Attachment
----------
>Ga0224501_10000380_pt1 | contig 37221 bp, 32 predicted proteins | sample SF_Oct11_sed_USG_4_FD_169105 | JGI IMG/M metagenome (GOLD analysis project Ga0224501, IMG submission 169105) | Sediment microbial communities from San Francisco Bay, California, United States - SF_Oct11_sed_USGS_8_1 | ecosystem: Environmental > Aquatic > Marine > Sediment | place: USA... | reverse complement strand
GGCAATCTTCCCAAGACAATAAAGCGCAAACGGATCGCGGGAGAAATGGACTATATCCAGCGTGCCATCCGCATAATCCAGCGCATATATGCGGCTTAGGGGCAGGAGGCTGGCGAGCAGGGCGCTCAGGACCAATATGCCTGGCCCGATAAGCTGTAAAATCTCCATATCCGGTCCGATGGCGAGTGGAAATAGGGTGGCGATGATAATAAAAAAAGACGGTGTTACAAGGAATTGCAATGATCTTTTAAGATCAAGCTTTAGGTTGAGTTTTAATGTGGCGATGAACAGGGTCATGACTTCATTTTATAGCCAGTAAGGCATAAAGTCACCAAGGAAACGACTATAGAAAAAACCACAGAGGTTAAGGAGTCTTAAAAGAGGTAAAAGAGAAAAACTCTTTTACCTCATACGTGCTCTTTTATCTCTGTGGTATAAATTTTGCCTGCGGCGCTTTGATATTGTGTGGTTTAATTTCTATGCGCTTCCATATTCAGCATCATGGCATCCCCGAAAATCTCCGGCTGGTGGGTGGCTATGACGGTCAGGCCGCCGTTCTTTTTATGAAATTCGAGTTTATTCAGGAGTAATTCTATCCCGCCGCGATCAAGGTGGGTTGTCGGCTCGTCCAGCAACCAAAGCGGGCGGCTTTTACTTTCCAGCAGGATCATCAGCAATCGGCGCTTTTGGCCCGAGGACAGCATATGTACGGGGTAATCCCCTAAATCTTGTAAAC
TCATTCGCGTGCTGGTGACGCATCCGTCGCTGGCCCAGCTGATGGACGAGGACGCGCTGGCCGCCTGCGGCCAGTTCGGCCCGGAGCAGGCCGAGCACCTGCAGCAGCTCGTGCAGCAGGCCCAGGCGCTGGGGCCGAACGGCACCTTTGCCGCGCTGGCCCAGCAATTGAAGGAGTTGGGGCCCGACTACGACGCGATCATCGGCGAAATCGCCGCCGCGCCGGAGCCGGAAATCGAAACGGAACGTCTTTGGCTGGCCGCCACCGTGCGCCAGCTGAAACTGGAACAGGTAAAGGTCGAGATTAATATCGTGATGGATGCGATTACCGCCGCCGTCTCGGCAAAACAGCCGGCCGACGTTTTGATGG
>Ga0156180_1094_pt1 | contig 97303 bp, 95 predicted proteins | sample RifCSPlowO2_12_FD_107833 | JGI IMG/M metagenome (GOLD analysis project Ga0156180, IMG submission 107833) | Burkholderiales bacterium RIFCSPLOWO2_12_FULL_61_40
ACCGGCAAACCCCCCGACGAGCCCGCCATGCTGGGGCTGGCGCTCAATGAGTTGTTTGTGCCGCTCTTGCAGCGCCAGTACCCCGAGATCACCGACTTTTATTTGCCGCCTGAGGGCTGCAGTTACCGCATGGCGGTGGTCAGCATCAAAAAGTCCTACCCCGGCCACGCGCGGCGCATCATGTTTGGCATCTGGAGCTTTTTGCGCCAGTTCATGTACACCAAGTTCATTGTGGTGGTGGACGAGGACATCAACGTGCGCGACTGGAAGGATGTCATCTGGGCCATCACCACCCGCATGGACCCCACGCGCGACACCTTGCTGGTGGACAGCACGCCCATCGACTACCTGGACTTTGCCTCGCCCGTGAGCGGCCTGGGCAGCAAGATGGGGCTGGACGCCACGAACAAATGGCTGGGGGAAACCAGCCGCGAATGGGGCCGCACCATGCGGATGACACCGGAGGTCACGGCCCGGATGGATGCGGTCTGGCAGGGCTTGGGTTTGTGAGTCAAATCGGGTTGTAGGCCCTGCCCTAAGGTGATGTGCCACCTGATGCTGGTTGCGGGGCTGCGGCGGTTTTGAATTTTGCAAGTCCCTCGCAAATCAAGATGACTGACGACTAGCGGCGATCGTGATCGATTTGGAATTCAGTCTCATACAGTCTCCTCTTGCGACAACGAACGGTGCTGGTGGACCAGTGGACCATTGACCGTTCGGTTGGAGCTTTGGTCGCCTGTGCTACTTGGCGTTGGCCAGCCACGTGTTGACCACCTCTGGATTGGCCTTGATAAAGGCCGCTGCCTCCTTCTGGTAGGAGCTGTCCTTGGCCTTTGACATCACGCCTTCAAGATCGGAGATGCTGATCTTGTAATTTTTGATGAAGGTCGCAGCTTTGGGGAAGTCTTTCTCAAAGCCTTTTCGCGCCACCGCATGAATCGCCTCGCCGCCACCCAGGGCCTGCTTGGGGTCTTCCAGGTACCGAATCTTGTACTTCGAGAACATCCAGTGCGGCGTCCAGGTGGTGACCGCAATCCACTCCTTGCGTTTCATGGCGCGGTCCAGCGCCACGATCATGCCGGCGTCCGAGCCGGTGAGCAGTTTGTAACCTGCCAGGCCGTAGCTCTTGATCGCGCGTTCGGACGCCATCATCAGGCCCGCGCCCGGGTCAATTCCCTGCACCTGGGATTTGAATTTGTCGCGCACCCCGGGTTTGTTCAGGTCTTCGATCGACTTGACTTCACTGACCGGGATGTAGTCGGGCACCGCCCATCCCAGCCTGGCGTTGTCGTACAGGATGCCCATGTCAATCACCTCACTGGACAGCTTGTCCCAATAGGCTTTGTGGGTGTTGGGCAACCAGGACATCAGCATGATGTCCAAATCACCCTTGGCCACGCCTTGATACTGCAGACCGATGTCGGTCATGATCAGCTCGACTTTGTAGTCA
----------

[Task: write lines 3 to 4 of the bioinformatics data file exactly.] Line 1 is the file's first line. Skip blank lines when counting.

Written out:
TCATTCGCGTGCTGGTGACGCATCCGTCGCTGGCCCAGCTGATGGACGAGGACGCGCTGGCCGCCTGCGGCCAGTTCGGCCCGGAGCAGGCCGAGCACCTGCAGCAGCTCGTGCAGCAGGCCCAGGCGCTGGGGCCGAACGGCACCTTTGCCGCGCTGGCCCAGCAATTGAAGGAGTTGGGGCCCGACTACGACGCGATCATCGGCGAAATCGCCGCCGCGCCGGAGCCGGAAATCGAAACGGAACGTCTTTGGCTGGCCGCCACCGTGCGCCAGCTGAAACTGGAACAGGTAAAGGTCGAGATTAATATCGTGATGGATGCGATTACCGCCGCCGTCTCGGCAAAACAGCCGGCCGACGTTTTGATGG
>Ga0156180_1094_pt1 | contig 97303 bp, 95 predicted proteins | sample RifCSPlowO2_12_FD_107833 | JGI IMG/M metagenome (GOLD analysis project Ga0156180, IMG submission 107833) | Burkholderiales bacterium RIFCSPLOWO2_12_FULL_61_40